Health

Kindergarten teachers’ assessments may be linked with pupils’ earnings as adults

(Reuters Health) – Boys whose teachers find them antisocial in kindergarten may have lower income as adults than their classmates who don’t have behavior problems, a Canadian study suggests.

FILE PHOTO: A child’s handwriting on a whiteboard is seen in a kindergarten class at Walsh Elementary School in Chicago, Illinois, March 1, 2013. REUTERS/Jim Young

Misbehaving in school has long been linked to lower levels of academic achievement and income in adulthood, researchers note in JAMA Pediatrics. But the current study offers a unique snapshot of this connection by examining behavior assessments done by kindergarten teachers and then looking at students’ earning on tax returns three decades later.

“Kindergarten teacher assessments are good predictors of problems which accumulate over time – behavior problems with peers and adults, school failure, delinquent behavior, substance abuse, etc. – and lead to poor job market integration,” said senior study author Sylvana Cote, a public health researcher at the University of Montreal.

The 920 boys who completed the study earned an average of about US$28,866 a year by the time they were in their mid-30s, with annual income ranging from zero to $142,268.

Rising levels of inattention in kindergarten assessments were associated with $1,295 less in annual income, the study also found. Over 40-year career, the financial effect could amount to about $70,533.

Teacher ratings of hyperactivity, opposition, and aggression didn’t appear to influence earnings later in life.

“Pro-social” behaviors like paying attention and interacting well with classmates, however, were linked with an average increase of $406 in annual earnings.

These results suggest that school-based programs designed to help students improve behavior when they’re young may have lifelong economic benefits, Cote said by email.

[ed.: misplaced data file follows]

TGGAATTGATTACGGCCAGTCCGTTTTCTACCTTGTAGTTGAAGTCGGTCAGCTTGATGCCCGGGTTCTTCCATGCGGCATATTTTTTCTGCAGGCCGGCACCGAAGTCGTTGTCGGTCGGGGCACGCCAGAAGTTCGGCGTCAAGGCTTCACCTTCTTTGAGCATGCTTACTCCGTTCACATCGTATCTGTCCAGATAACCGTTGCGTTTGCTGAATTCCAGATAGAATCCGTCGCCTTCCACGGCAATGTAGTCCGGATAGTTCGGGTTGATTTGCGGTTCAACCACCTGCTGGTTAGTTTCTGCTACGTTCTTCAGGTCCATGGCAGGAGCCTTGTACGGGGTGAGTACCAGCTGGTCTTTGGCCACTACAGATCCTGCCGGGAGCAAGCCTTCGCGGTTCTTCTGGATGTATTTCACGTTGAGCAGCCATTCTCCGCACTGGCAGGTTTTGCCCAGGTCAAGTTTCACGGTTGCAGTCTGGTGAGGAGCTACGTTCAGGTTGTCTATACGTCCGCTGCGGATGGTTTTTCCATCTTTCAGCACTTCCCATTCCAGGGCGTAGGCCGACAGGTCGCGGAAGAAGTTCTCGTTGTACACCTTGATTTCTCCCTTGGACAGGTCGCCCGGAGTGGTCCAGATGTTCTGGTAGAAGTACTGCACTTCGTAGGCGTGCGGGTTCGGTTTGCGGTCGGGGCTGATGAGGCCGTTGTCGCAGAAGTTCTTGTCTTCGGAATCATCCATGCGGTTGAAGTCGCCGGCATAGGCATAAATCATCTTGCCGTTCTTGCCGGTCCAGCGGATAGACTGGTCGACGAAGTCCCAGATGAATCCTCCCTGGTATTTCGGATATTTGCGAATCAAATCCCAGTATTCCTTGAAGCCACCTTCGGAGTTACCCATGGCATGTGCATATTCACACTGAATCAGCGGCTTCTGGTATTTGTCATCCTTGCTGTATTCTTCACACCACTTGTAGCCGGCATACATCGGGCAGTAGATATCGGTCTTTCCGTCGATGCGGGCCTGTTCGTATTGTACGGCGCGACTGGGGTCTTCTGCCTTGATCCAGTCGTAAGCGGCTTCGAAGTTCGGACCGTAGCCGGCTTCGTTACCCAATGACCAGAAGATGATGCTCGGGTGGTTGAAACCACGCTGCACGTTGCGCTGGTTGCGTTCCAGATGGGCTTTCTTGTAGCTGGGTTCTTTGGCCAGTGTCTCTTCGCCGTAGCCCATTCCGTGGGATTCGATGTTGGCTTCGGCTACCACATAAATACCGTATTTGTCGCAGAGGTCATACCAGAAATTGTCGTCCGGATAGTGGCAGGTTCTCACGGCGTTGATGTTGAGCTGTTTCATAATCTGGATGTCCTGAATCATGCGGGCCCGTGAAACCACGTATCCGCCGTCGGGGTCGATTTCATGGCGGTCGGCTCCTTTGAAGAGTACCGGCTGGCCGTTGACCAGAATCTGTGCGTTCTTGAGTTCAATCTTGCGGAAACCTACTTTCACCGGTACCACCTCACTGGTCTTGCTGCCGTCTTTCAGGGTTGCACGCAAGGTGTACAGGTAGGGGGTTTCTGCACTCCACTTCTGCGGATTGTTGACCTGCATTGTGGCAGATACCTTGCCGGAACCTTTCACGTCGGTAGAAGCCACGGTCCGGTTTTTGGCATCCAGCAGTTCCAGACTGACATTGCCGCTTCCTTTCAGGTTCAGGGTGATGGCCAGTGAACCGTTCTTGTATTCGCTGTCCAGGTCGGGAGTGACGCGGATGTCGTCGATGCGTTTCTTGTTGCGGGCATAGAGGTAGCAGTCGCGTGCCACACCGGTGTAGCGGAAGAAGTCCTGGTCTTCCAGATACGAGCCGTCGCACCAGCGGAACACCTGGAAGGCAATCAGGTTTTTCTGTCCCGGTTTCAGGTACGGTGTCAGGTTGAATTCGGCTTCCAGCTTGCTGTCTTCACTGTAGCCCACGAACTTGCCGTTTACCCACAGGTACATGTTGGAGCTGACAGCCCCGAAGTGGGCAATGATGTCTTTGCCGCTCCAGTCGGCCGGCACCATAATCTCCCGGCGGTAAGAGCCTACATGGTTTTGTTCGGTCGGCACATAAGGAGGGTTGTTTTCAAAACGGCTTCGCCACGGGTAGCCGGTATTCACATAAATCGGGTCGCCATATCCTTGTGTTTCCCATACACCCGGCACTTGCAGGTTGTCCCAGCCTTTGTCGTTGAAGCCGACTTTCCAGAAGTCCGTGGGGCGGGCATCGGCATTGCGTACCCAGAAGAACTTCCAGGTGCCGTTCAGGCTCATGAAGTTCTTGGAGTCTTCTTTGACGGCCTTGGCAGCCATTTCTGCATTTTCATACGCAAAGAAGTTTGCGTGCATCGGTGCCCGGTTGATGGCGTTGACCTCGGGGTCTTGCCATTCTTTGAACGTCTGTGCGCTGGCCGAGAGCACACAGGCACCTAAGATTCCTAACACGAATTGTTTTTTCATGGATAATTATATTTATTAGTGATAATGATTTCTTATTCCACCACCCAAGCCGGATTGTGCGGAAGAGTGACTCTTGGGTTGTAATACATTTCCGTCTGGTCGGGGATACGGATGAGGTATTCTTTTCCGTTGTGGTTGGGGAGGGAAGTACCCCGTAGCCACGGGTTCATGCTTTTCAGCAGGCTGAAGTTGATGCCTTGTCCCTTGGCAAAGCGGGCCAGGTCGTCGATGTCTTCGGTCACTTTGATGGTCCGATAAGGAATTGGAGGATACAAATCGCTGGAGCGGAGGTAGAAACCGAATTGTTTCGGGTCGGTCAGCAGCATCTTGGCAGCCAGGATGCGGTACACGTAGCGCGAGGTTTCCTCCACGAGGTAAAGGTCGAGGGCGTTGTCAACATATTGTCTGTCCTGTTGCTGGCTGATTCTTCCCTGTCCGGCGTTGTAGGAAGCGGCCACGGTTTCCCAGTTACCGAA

“If the school provides adequate support to these children from kindergarten onwards, they will succeed in school and have less problems with substance use and delinquent behavior,” Cote said.

All of the boys in the study were from low-income neighborhoods in Montreal, and researchers controlled for several factors that might independently impact future earnings including parents’ income and education levels, family structure and neighborhood poverty levels.

However, it’s not clear whether results would be similar for students growing up in more affluent neighborhoods or for girls.

The study also wasn’t a controlled experiment designed to prove whether or how teachers’ assessments of behavior might influence adult income.

Teachers may also be biased in their assessments of behavior, said Dr. Caroline Kistin, a pediatrics researcher at Boston University School of Medicine and Boston Medical Center who wasn’t involved in the study.

“Prior research has demonstrated significant differences in how teachers rate child behavior based on child race, gender, and socioeconomic status,” Kistin said by email. “There are also known disparities in how students are treated in school, including who gets placed in separate special education tracks, who is required to repeat a year of school, and who gets suspended.”

Disparities in how students of color are treated in school can also start before kids even reach kindergarten, particularly for black males, Kistin said.

“Parents, teachers, and medical providers should work together to improve communication around child development and social skills, with a focus on early, supportive interventions when there are concerns,” Kistin advised.

To succeed in school and later in life, students need support that goes beyond the classroom.

“Communities should invest in evidence-based preventive services that have been shown to improve outcomes for low-income children and families, including access to food resources, affordable housing, and high-quality, affordable childcare,” Kistin added.

SOURCE: bit.ly/2E3wlB7 JAMA Pediatrics, online February 11, 2019.


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